- New user interface design surface area via Glances, Apps & Notifications
- New user input devices via Force Touch and Digital Crown
- New user feedback methods via the Taptic Engine
- New fitness related sensors and data such as a user’s heart rate
- New communication methods such as sketch, tap, and 3D emoji
Of course the unanswerable question is what “job needs to be done” with these new capabilities. The most obvious is rethinking notification experiences for current iOS applications from the ground up. But here’s the truth: we can’t predict the most valuable use cases. We can only predict, as was the case with the iPhone and iPad, that developers will invent great stuff like Uber, Whatsapp, and Roll. It will be exciting to see how developers use the Apple Watch technology building blocks to craft new experiences that weren’t possible before.
The Apple Watch is garnering the strongest cross promotion of any new hardware product line that I have seen. Further compounding Apple’s own cross promotion of the Watch is the collective media, pundit, and technology interest that will result in even more exposure for early apps. Thus, breakout apps on the Apple Watch should benefit from the “rich getting richer” flywheel for this early time of the Apple Watch’s lifespan. Based on the high number of people pre-ordering the Apple Watch, this new channel will be constrained only by supply and not demand.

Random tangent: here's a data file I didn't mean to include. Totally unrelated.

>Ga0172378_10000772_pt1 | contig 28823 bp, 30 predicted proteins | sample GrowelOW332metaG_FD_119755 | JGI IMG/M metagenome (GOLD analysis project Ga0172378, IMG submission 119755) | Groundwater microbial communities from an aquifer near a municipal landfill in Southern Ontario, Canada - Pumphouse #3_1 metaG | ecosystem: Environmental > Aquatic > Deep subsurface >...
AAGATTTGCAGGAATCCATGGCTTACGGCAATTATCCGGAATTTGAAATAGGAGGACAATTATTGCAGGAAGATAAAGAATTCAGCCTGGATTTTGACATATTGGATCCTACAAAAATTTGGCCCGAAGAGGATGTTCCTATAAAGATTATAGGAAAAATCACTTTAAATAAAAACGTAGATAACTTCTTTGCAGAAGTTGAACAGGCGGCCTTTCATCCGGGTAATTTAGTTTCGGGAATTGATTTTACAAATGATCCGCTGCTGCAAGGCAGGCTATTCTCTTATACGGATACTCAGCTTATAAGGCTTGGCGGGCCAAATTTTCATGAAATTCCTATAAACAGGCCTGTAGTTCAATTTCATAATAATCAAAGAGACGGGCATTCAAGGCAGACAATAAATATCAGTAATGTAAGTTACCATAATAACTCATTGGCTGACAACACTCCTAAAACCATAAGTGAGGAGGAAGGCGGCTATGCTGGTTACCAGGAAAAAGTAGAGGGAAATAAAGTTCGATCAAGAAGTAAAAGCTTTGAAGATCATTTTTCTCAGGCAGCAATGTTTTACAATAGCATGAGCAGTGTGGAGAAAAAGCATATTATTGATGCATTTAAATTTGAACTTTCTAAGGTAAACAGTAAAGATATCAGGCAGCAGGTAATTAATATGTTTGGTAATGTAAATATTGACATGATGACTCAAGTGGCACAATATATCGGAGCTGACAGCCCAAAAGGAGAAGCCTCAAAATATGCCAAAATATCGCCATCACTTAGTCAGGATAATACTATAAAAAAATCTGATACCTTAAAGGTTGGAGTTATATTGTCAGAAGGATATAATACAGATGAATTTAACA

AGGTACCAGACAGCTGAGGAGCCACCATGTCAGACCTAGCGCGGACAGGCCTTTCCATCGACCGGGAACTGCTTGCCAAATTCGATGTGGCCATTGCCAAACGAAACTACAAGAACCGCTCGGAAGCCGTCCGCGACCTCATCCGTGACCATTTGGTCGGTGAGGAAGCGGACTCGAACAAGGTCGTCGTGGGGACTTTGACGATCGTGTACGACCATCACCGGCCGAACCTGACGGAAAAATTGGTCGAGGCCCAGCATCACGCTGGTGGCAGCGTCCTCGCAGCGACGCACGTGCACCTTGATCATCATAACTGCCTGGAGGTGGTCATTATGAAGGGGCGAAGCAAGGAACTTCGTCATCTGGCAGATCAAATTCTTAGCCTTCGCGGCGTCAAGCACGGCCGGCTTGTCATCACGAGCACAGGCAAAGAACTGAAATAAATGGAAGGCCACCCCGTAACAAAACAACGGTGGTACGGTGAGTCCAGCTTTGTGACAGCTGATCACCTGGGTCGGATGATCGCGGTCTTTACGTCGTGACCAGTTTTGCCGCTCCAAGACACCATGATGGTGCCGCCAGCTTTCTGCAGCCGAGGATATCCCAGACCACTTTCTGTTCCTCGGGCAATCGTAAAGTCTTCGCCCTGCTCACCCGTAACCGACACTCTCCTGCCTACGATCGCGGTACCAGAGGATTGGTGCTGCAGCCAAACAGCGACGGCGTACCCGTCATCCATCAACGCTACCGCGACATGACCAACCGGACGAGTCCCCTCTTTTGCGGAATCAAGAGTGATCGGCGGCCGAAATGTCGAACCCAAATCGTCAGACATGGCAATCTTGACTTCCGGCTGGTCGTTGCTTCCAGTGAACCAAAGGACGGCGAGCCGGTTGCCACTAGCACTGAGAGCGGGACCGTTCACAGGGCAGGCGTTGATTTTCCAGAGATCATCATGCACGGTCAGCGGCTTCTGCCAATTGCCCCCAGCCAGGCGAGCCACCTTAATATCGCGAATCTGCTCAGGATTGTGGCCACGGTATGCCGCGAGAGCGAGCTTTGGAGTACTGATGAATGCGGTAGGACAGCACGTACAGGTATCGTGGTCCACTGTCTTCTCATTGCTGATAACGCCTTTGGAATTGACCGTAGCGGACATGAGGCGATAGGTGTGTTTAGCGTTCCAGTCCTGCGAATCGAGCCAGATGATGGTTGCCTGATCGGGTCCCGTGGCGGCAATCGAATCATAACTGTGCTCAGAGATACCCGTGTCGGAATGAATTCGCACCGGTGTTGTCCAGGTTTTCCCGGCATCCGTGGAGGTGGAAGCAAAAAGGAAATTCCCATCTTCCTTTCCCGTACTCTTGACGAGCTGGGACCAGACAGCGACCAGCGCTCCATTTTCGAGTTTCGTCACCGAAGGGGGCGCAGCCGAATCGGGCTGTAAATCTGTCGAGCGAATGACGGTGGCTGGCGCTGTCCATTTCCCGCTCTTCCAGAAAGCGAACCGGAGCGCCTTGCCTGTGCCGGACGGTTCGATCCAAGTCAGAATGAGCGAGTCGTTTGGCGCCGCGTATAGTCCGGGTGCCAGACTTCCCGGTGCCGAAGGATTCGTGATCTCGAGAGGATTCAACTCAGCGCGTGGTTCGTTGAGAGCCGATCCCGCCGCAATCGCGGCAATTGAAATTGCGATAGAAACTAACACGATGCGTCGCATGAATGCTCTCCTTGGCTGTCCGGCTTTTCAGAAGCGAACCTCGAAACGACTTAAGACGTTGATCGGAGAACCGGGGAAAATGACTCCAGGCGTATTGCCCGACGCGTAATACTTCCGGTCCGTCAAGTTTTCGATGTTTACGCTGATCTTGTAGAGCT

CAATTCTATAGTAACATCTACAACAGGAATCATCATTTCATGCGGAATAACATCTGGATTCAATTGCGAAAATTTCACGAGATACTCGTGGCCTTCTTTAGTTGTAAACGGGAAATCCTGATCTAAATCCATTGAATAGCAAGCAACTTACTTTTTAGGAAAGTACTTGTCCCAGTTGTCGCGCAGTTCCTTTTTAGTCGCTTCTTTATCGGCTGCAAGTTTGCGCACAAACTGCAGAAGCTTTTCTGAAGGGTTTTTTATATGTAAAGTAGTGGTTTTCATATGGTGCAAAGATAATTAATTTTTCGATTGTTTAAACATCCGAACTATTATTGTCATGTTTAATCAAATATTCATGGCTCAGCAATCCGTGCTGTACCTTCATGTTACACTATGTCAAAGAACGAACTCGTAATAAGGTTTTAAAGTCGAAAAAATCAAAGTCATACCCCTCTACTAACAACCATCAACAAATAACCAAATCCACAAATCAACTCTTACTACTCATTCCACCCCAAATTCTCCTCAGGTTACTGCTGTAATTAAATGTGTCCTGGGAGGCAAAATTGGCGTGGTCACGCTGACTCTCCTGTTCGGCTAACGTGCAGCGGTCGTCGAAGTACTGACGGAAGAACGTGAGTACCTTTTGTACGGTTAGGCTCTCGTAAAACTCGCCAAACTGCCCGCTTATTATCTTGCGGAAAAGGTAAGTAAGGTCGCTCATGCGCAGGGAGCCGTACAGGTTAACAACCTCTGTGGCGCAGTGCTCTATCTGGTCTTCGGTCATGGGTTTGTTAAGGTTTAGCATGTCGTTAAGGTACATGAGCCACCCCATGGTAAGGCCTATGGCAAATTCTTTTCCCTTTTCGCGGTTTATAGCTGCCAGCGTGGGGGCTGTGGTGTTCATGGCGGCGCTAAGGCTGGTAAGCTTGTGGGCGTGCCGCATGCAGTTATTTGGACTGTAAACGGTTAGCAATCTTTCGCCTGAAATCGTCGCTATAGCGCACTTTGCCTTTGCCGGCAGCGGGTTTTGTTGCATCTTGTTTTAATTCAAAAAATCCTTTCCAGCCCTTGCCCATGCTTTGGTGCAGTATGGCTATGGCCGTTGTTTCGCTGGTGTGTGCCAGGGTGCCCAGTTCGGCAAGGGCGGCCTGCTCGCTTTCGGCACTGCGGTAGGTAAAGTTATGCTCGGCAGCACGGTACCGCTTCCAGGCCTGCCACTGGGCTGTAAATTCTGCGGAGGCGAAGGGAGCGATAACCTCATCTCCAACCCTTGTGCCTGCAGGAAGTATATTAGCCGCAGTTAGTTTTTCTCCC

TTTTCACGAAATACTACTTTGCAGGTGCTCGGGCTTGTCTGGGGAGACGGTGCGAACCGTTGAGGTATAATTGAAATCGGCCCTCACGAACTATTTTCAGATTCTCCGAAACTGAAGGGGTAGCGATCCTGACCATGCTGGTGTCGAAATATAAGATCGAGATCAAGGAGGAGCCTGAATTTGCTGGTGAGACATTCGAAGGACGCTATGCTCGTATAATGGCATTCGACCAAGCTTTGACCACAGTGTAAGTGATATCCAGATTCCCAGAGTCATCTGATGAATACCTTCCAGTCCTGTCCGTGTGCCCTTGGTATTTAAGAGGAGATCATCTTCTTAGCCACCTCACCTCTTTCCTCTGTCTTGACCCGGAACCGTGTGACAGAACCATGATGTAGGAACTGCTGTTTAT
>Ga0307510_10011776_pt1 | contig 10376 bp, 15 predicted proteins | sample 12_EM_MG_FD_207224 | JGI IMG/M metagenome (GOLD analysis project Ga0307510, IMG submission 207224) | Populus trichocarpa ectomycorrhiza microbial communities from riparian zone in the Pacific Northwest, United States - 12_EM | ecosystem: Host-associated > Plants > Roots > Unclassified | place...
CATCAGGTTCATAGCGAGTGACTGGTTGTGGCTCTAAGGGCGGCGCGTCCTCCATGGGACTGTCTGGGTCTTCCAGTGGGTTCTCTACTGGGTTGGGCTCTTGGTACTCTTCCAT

Further, it is worth understanding how the Apple Watch captures a user’s daily attention is tied to the notion of distribution. This is a valuable asset given it is one of the few “fixed resources” in a digital world. There will likely be a vigorous debate about how much and how fast the Apple Watch can capture attention. However, my expectation is that it will be a healthy amount within the first year of launch in aggregate and on a per Watch basis. Thus the developers that can grab as much of this new attention surface area will create meaningful enterprise value.
A somewhat crass but perhaps more apt assessment of the tactical distribution value is that Apple Watch has a new advertising unit for any iOS developer and it is called WatchKit. The cost per install or registered user is unclear, however, the cost per impression is going to be the cheapest on iOS bar none.
This one is easy. Apple makes lots of money by selling hardware at ridiculously good margins. Developers of software apps for mainstream consumer scenarios are incredibly well aligned with their business model because, as a platform provider, Apple needs developers to build killer apps to help sell their hardware.
Any developer looking for an outsized growth opportunity should be prioritizing an Apple Watch app right now. It’s a rare and unique opportunity where success will be determined by those building early great apps in a valuable vertical. Of course, capitalism and market dynamics mean that few developers who will get this right early will capture the lion’s share of value.
I can’t wait to see what gets built.